Alves was informed by his department chair that he could not write as he wanted nor use the methods he desired. Consequently, he wrote his dissertation “as required” and was barely successful in its defense, receiving “the lowest possible grade” needed to pass. The year was 1968 and the dissertation was originally submitted entitled “Toward a Theology of Liberation” three years prior to Gustavo Gutierrez’s A Theology of Liberation. Alves’s advisor and a publishing house’s editor both agreed that the title should be changed, as “liberation” was ” a name without theological respectability,” and “hope” was much “more of the moment.” Eventually, published as A Theology of Human Hope, his work was made available, but – as he later noted in a foreword to another edition of the book – he wasn’t pleased.

I wrote uglily, without smiles or poetry, for there was no other alternative: a Brazilian student, underdeveloped, in a foreign institution, must indeed submit himself, if he wants to pass… Today I would do everything in a different way. I would begin by informing my readers that theology is a play… knowing that God is far ahead of our verbal ploys.

Theology is not a net that is woven in order to capture God in its meshes, for God is not a fish, but Wind that no one can hold…

Theology is a net which we weave for ourselves,
so that we might stretch out our body in it.

Without another apparent alternative, Alves progressed in his scholarship, continuing to be dissatisfied with the “required” modality of academic theology. Indeed, he even began to become dissatisfied with liberation rubem alves (1)theology, noting in an interview that “it has little to say about the personal dimension of life. If a father or mother comes with their dead child, it’s no consolation to say, ‘In the future just society there will be no more deaths of this kind.’ This brings no comfort!” Personally disengaged from its overly political focus while simultaneously acknowledging that it is “absolutely essential,” Alves had another vision for how it is that he could contribute: “The origin of my liberation theology is an erotic exuberance for life. We need to struggle to restore its erotic exuberance, to share this with the whole world.” It was this exuberance – a genuine desire for all of creation to be whole – which eventually lead him away from theology to what he called theopoetics. His books and essays — most notably The Poet, The Warrior, The Prophet  — are vital texts for those whose passions fall at the intersection of embodiment, imagination, theology, and the poetic.  And it was that same exuberance that eventually pulled him and towards public advocacy and the encouragement of critical thought and imagination in education.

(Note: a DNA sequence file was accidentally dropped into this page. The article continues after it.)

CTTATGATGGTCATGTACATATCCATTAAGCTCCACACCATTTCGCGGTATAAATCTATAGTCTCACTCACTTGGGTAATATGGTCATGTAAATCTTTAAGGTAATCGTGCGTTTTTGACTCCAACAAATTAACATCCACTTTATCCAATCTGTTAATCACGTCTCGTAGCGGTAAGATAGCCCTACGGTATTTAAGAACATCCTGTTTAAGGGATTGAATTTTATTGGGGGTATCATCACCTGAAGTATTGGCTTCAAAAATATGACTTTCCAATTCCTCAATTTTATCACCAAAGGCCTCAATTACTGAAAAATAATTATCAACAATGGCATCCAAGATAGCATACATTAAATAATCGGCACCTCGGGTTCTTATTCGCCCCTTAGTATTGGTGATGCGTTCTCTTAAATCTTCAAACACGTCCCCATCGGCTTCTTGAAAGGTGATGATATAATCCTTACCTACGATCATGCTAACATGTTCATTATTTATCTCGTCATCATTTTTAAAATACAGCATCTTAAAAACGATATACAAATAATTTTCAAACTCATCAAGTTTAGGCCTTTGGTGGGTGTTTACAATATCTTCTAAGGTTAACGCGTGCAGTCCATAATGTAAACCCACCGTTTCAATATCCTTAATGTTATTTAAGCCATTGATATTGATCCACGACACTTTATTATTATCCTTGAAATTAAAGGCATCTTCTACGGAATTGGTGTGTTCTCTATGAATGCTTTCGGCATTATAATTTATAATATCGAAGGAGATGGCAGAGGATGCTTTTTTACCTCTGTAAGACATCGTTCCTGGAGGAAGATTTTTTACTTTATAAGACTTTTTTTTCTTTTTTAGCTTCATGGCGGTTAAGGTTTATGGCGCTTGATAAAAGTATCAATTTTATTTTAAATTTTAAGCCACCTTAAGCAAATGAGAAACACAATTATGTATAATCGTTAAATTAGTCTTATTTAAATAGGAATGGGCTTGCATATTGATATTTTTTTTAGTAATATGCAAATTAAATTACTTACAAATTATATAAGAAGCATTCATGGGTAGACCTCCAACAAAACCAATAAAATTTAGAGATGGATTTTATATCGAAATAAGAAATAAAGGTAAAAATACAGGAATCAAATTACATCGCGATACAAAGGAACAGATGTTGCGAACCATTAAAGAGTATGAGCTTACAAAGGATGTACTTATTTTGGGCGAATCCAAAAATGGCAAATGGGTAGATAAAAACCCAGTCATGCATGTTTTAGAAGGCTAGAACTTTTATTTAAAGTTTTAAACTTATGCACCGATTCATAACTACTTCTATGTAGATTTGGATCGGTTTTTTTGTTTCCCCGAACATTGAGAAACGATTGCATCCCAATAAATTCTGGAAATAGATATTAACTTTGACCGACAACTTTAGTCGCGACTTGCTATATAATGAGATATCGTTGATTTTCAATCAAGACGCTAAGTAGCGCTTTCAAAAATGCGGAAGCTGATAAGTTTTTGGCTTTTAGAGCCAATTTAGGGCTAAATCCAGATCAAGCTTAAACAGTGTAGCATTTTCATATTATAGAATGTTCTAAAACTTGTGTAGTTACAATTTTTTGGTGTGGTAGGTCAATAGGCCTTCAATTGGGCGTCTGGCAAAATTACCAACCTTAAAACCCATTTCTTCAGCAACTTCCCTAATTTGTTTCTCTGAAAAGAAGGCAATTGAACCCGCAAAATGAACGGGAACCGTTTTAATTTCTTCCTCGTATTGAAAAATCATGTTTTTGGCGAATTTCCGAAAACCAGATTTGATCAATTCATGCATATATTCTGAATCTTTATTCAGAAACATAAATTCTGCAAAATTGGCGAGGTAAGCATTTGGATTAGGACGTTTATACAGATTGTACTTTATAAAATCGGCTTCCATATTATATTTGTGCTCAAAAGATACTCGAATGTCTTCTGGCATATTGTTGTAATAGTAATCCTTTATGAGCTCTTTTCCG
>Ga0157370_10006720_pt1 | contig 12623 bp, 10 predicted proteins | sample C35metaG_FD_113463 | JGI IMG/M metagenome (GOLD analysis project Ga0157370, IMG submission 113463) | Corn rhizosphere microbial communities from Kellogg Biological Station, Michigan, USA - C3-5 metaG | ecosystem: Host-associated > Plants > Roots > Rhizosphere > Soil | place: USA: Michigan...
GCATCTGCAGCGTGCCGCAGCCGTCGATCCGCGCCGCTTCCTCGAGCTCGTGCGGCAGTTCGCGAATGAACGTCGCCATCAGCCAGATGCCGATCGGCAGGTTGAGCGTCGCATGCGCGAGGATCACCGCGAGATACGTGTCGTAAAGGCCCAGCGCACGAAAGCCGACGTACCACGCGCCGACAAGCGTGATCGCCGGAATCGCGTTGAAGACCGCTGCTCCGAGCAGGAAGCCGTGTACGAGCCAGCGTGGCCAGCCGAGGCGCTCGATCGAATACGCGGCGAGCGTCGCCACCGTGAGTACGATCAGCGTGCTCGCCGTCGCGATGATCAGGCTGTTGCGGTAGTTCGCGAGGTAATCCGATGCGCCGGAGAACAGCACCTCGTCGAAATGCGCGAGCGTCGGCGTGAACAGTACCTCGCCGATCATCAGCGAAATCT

He was fond of reminding those who would listen that in eating the Eucharist we eat death so as to live. And for Alves we lived to dance and love and eat our lives into love. Into love-making… Steps and sorrows and songs consumed and consummated. He said that artists are sufferers who produce beauty to stop the suffering…

Though we never met, I’ve never had an author so powerfully speak to my condition. Alves cared for the world and told the story of God without ever trying to force it. He convinced me that I have to forget the names of God that religions have  invented so that I can find it without name in the awe of life. More than that though, he convicted me: hope in that which is to come is indeed beautiful, but it is not complete.  “Hope is hearing the melody of the future,” he wrote, “Faith is to dance to it.” Our whole being brought into movement to the melodies of a time not yet arrived…

Stories are like music. One does not ask of Brahms’ First Symphony: “Did it ever happen?” No, it did not. The symphony is not a portrait of something which happened once and for all. That which happened once and for all is forever lost. The symphony: every time it is played its magic happens again. The beautiful wants to return… Its time is sacred; it is reborn every morning; it is the time of resurrection. But chronological time is the time which devours its children, it is the time of the “never more”, the time of mourning without remedy, the time of death.

In your death I sing you, Rubem. May you be reborn in the morning.